Nature Middle East | House of Wisdom

WCSJ2011 – hello Doha!

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The journey of moving the World Conference of Science Journalists 2011 from Egypt to Qatar was, to say the least, a monumental feat.

So much effort went into moving everything that the organizers had worked on for nearly a year and a half to Doha, Qatar in just three months. It often seemed like an impossible task but today all the pieces fell together. A beautiful reception dinner opened the conference, with over 600 science journalists from around the world coming down to the city of budding science.

While the last WCSJ, held in London in 2009, attracted nearly 1,000 people, the WCSJ2011 this year has the largest number of participants ever from the developing world, making it truly the first global science journalism meeting. Over 30% of the participants come from African and the Arab world actually.

I’m going to try to blog from some of the more interesting sessions here. I’m producing one session on reporting science in languages other than English (with speakers who report in Afrikaans, Arabic and Urdu) while I’ll be speaking in another session about House of Wisdom and science blogging.

Do you report on science in a local language other than English? Share your experience here – it would be helpful while producing the session!


  1. Report this comment

    Lectora corrent said:

    Yes, I report science in Catalan, a Latin language spoken by 6-7 milion people, but not officially recognized by the European Union.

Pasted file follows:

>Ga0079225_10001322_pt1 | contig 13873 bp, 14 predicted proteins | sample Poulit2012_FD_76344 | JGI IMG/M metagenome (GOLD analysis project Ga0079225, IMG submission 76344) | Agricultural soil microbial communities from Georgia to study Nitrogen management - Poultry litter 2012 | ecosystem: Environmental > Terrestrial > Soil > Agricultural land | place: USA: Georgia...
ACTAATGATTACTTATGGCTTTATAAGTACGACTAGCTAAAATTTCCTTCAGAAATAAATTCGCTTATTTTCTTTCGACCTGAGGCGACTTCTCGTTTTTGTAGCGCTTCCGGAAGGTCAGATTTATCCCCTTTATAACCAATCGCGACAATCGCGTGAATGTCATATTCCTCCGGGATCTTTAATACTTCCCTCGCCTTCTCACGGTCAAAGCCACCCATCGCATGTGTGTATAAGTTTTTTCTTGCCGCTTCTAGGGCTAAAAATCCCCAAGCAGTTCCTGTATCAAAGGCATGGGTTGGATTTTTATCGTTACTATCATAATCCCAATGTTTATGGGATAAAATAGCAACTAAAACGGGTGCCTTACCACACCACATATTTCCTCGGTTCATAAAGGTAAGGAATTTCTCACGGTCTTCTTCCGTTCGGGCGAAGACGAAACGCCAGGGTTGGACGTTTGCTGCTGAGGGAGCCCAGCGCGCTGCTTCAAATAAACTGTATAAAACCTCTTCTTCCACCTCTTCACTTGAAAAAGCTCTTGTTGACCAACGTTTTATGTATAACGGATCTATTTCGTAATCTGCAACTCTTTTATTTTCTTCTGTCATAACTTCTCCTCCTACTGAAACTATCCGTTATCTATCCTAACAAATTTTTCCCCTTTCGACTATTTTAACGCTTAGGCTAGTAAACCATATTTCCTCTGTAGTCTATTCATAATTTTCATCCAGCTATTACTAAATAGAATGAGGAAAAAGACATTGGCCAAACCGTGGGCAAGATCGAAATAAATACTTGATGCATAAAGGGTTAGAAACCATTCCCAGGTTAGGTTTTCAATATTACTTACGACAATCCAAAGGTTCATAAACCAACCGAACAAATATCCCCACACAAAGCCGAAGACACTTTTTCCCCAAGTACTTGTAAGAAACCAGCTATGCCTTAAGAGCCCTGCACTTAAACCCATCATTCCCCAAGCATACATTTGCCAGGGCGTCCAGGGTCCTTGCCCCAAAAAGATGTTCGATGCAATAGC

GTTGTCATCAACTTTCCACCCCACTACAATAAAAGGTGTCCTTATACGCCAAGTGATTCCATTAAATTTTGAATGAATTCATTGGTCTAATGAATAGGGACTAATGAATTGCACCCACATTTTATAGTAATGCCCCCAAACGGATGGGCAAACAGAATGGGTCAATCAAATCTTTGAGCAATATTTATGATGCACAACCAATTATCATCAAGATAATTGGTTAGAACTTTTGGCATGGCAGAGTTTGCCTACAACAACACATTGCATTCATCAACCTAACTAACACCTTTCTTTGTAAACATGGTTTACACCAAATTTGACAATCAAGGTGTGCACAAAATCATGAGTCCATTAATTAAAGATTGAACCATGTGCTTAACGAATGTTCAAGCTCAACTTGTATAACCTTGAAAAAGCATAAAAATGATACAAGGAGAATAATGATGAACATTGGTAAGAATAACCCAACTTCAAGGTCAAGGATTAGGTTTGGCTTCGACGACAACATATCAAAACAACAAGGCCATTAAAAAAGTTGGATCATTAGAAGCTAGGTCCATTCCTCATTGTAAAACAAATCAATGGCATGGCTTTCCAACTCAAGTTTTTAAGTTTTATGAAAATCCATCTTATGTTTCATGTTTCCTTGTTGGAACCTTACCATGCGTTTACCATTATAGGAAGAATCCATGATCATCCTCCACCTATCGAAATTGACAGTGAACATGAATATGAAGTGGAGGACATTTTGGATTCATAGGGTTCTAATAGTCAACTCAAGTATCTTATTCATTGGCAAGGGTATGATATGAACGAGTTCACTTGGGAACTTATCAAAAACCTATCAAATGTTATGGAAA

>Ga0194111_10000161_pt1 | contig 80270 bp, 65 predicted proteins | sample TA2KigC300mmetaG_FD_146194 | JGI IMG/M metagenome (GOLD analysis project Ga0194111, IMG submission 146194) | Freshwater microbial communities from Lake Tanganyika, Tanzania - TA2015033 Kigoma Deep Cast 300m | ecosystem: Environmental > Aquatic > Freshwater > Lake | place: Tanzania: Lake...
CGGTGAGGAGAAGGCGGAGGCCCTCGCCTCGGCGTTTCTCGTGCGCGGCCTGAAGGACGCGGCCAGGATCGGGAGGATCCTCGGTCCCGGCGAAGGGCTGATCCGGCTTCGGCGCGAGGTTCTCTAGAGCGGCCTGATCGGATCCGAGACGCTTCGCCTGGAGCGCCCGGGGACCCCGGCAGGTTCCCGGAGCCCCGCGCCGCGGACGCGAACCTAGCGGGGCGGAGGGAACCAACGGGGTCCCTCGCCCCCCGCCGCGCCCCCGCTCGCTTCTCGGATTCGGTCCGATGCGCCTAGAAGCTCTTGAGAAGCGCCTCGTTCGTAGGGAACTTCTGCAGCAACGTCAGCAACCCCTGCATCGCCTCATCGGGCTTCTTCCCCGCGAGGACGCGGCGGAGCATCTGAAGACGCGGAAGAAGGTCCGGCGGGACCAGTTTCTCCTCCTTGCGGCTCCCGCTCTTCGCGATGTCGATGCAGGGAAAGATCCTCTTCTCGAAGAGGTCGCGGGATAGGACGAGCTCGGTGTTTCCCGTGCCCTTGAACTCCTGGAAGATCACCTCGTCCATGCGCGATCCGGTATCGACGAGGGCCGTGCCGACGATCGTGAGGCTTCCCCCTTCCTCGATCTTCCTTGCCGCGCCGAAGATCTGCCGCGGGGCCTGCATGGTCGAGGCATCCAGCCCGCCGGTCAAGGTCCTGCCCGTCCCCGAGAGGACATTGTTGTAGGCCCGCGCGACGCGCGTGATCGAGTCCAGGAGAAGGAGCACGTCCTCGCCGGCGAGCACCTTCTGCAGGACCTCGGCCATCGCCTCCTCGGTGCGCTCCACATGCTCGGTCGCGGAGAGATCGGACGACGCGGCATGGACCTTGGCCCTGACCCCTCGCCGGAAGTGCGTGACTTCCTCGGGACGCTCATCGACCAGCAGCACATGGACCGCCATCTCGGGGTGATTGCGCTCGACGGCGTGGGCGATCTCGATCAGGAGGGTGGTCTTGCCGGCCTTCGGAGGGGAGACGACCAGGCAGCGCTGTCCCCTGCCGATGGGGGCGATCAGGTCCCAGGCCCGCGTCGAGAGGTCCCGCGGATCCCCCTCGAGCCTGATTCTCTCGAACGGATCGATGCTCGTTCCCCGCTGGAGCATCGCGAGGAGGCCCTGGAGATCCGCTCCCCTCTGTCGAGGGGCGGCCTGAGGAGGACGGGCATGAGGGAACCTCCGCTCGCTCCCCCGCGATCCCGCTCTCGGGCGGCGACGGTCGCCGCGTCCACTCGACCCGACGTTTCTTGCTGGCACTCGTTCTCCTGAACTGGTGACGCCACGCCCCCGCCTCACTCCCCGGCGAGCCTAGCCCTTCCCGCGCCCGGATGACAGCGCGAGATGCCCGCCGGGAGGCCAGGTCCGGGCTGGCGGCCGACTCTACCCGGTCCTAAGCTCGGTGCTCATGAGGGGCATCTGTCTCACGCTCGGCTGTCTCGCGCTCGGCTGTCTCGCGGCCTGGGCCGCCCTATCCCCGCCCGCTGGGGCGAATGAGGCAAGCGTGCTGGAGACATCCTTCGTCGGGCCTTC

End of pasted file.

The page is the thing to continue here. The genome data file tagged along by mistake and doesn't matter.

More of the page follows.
I am aware I would have a bigger audience if I wrote in Spanish, but I think that small languages must be “cultivated” and need more care to be preserved, especially when they are co-official with a strong language such as Spanish.

  2. Report this comment

    Mohammed Yahia said:

    Thanks for your comment Lectora!

    Actually I don’t think there is anything like Arabic science – the blog is just about science in the Arab region but the language issue is one that passes across regions.

    I’m just back from WCSJ2011 where we had a successful session and the thing that struck me the most was how the experience from people reporting in Urdo, Afrikaans and Arabic were extremely similar.

    Each of the speakers came from a completely different part of the world yet language limitations when reporting on science are universal I guess.

    That is why I think it is very helpful for YOU to share your experience here on the blog. Fellow Arab science journalists might learn from what you have to offer.